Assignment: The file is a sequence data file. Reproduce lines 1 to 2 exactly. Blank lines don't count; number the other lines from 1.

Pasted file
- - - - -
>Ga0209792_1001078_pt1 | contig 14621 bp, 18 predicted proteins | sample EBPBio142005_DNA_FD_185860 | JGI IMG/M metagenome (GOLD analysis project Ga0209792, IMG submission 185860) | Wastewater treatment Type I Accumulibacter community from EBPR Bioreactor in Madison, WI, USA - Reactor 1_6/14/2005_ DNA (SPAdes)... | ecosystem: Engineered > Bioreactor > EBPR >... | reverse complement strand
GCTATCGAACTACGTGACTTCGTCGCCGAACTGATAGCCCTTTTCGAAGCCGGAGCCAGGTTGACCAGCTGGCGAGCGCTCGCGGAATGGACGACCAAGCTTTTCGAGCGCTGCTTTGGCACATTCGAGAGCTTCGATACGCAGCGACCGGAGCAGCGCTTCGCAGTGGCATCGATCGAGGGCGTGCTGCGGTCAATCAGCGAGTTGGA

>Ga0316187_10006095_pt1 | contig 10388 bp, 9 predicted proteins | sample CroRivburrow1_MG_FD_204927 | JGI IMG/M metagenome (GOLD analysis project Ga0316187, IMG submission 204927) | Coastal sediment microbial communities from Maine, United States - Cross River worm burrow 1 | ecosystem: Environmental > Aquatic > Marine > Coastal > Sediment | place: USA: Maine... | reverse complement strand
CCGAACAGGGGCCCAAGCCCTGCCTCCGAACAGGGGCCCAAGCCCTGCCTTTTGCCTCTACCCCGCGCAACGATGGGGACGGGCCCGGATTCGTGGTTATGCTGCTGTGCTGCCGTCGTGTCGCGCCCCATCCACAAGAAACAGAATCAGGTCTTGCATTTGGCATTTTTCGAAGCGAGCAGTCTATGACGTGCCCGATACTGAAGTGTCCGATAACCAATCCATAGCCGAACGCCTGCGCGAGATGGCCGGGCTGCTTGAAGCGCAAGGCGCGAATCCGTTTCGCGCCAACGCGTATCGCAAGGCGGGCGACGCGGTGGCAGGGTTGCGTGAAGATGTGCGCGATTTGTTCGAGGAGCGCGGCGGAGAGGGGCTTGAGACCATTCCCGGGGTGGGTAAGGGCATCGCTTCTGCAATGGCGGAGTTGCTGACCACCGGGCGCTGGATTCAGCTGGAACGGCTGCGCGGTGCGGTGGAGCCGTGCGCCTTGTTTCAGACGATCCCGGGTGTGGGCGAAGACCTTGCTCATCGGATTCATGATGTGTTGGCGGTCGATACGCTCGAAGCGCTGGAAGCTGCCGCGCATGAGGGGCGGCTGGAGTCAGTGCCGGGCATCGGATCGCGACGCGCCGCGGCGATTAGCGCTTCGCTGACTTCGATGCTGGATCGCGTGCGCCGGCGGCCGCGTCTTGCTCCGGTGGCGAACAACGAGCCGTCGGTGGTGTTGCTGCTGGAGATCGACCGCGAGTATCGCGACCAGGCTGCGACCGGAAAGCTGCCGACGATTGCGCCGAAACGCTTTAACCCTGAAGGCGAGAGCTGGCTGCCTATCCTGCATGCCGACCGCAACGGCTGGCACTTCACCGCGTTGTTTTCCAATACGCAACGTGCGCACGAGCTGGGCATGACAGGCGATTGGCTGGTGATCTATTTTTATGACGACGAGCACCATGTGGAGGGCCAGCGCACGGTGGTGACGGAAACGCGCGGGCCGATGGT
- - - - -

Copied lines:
>Ga0209792_1001078_pt1 | contig 14621 bp, 18 predicted proteins | sample EBPBio142005_DNA_FD_185860 | JGI IMG/M metagenome (GOLD analysis project Ga0209792, IMG submission 185860) | Wastewater treatment Type I Accumulibacter community from EBPR Bioreactor in Madison, WI, USA - Reactor 1_6/14/2005_ DNA (SPAdes)... | ecosystem: Engineered > Bioreactor > EBPR >... | reverse complement strand
GCTATCGAACTACGTGACTTCGTCGCCGAACTGATAGCCCTTTTCGAAGCCGGAGCCAGGTTGACCAGCTGGCGAGCGCTCGCGGAATGGACGACCAAGCTTTTCGAGCGCTGCTTTGGCACATTCGAGAGCTTCGATACGCAGCGACCGGAGCAGCGCTTCGCAGTGGCATCGATCGAGGGCGTGCTGCGGTCAATCAGCGAGTTGGA